Al Jazeera Center for Studies has released a new book in digital format, entitled "The Image of the Modern State in the Imagination of Islamic Movements Morocco and Tunisia as a Model", by Dr. Fawzia Talha.

The book deals with, by monitoring, analyzing and comparing, the image of the modern state in the literature of the Moroccan “Unification and Reform” movement and the Tunisian “Ennahda” movement, before and after their participation in government.

The book raises a number of questions, the most prominent of which are: What does the image of the state look like in the imagination of the thinkers of these two movements and their leaders ?, What has happened to this image of change after going through the midst of political work and the experience of participating in governance? And to what extent did their theoretical discourse approach or diverge from implementation after standing up? Practically on the complexities and challenges of the modern state?

The reason for the author’s choice of the Moroccan “Unification and Reform” movement with her “Justice and Development” party, and the Tunisian “Ennahda” movement are two models for the study, because they represent - according to what is stated in the book - a moderate moderate approach, especially after their intellectual reviews and their tendency towards reconciliation with the state Modernity, and their belief in reform from within the institutions of this state not from outside.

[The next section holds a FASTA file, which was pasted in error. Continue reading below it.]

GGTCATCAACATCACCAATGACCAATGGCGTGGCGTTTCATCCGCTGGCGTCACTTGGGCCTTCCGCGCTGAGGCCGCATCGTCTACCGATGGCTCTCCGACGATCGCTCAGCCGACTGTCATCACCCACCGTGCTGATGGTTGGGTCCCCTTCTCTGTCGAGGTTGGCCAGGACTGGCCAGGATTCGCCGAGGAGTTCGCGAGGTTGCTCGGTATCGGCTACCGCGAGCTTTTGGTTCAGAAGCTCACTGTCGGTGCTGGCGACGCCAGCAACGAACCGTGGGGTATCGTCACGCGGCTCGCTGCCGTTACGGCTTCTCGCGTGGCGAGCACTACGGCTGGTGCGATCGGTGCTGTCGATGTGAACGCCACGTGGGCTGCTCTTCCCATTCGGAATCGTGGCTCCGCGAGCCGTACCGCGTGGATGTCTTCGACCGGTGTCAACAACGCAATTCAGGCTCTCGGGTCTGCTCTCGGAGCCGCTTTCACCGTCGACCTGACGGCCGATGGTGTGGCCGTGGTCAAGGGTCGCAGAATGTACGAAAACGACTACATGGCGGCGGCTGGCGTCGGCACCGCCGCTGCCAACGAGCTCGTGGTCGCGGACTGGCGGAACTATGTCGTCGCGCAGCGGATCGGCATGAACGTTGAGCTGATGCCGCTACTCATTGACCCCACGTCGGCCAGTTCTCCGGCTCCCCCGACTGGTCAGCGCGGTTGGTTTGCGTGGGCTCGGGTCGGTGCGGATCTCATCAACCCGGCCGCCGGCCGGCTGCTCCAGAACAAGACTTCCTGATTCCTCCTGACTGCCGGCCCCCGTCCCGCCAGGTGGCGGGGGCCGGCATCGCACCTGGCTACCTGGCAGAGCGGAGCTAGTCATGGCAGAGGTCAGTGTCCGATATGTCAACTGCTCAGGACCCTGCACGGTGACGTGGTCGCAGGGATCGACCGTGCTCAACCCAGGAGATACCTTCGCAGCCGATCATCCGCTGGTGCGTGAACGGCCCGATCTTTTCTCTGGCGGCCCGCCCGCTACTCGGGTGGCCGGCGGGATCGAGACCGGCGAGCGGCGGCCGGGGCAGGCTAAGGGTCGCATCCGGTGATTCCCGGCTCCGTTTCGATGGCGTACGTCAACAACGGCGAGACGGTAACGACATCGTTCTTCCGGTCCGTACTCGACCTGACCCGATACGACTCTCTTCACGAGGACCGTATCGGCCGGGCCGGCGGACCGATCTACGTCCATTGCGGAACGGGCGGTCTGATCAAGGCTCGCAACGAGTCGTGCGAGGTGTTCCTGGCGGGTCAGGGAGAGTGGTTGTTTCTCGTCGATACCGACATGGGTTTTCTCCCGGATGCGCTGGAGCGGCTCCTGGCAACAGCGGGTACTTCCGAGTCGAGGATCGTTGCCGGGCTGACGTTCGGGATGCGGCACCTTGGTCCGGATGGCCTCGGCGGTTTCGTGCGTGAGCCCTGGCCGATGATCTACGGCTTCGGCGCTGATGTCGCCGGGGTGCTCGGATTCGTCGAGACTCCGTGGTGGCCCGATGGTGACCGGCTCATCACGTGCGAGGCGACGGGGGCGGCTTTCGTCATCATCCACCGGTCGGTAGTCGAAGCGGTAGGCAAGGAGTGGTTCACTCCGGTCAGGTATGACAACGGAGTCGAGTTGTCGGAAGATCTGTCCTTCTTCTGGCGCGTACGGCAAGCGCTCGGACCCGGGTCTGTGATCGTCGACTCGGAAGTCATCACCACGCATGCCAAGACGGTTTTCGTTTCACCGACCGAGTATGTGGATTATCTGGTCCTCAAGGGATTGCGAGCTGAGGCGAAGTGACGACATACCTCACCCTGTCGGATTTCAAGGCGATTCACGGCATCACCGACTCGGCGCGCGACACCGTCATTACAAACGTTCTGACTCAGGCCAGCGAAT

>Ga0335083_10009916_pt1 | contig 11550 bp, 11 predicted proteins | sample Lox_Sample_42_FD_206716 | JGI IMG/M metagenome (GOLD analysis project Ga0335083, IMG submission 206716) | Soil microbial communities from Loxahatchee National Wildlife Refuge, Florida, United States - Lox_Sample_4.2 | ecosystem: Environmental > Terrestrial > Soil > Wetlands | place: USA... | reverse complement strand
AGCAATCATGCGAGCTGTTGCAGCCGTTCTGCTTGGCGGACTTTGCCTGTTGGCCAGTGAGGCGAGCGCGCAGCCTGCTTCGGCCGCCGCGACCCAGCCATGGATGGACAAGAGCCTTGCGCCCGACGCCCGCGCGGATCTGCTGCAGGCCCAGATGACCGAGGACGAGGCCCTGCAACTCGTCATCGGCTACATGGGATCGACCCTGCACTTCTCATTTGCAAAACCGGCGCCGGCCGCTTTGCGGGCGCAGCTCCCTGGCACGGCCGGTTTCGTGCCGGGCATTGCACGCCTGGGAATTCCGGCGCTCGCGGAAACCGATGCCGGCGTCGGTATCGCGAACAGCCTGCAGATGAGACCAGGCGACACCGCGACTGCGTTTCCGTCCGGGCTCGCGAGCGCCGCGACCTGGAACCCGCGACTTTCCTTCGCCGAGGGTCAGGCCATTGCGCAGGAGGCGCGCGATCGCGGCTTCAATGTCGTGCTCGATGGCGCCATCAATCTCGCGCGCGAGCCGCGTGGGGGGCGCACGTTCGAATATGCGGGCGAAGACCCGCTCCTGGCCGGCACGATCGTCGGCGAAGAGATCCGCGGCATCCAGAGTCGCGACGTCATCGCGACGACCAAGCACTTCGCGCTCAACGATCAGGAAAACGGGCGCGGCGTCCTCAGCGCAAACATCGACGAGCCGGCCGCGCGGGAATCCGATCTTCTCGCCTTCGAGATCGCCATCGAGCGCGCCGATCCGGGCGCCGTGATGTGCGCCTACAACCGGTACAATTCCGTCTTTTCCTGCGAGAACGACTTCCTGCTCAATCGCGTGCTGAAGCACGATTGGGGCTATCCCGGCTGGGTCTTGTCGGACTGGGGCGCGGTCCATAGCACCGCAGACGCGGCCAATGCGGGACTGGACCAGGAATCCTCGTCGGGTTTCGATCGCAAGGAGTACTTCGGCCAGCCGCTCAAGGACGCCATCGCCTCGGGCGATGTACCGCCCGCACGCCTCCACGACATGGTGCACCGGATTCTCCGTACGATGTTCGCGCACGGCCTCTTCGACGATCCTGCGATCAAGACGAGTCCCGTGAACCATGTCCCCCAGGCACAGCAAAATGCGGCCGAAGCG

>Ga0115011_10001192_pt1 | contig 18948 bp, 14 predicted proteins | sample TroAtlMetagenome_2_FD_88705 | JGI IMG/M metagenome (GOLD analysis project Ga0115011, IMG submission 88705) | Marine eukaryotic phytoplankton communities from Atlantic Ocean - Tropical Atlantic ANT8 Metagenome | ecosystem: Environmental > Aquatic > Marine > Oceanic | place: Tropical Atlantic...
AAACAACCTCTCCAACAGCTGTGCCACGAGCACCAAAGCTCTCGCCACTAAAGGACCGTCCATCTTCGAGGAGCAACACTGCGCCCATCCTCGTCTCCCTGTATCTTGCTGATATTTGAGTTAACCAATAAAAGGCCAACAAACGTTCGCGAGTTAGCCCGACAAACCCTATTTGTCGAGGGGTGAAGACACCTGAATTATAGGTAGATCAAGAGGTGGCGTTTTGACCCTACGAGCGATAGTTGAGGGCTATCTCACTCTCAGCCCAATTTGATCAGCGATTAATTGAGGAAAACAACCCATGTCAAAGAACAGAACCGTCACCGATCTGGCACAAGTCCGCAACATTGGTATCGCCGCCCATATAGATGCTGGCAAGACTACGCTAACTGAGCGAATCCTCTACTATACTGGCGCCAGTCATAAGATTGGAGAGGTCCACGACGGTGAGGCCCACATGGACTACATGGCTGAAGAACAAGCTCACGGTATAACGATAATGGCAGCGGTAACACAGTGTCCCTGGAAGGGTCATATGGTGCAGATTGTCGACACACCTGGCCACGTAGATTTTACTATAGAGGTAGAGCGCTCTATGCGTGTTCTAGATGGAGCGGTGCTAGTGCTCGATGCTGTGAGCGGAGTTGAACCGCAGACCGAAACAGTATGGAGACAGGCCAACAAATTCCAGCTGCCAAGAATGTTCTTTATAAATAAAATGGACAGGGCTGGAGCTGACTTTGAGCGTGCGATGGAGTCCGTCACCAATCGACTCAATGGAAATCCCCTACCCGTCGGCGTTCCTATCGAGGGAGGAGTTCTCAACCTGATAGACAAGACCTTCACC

Practical experience

The political experience of "unification and reform" and "renaissance" - the author adds - constituted a real test for their discourse and representations about the state, especially after they had the opportunity to participate in government after the Arab Spring revolutions, as they closely experienced the nature of the modern state, and realized what it really is. Adapt to its principles and institutions.

The experience of participating in governance has also placed these two Islamic movements in front of two major challenges - according to the author - the first is to test their ability to download their Islamic vision in politics and life in general to a state founded on modernist foundations.

As for the second challenge, it is represented in testing the extent of their ability to succeed in running state institutions in light of the control of moral and religious discourse over their literature, as well as in light of the peculiarity of the ruling system in both countries, Morocco and Tunisia.

This is why the author concludes that the Islamists ’experience in governance is tempting to engage in research and exploration in the literature of these two Islamist movements, in order to know the features of the mental image that their thinkers and their outlooks on the modern state drew, and to identify the strengths and weaknesses in it, and the possibilities of downloading these perceptions and those visions on the ground. In addition to monitoring the development of the discourse of these two movements towards reconciliation with the modern state, and measuring the extent of their success in harmony and accord with the modern state, whether at the level of discourse or practice.

The author, Fawzia Talha, is a Moroccan professor and researcher in Islamic political thought. She holds a doctorate in philosophy and Islamic thought from the Hassan II University in Casablanca. She has published many studies in various educational and political fields. She also published a group of story creations and participated in international and national seminars.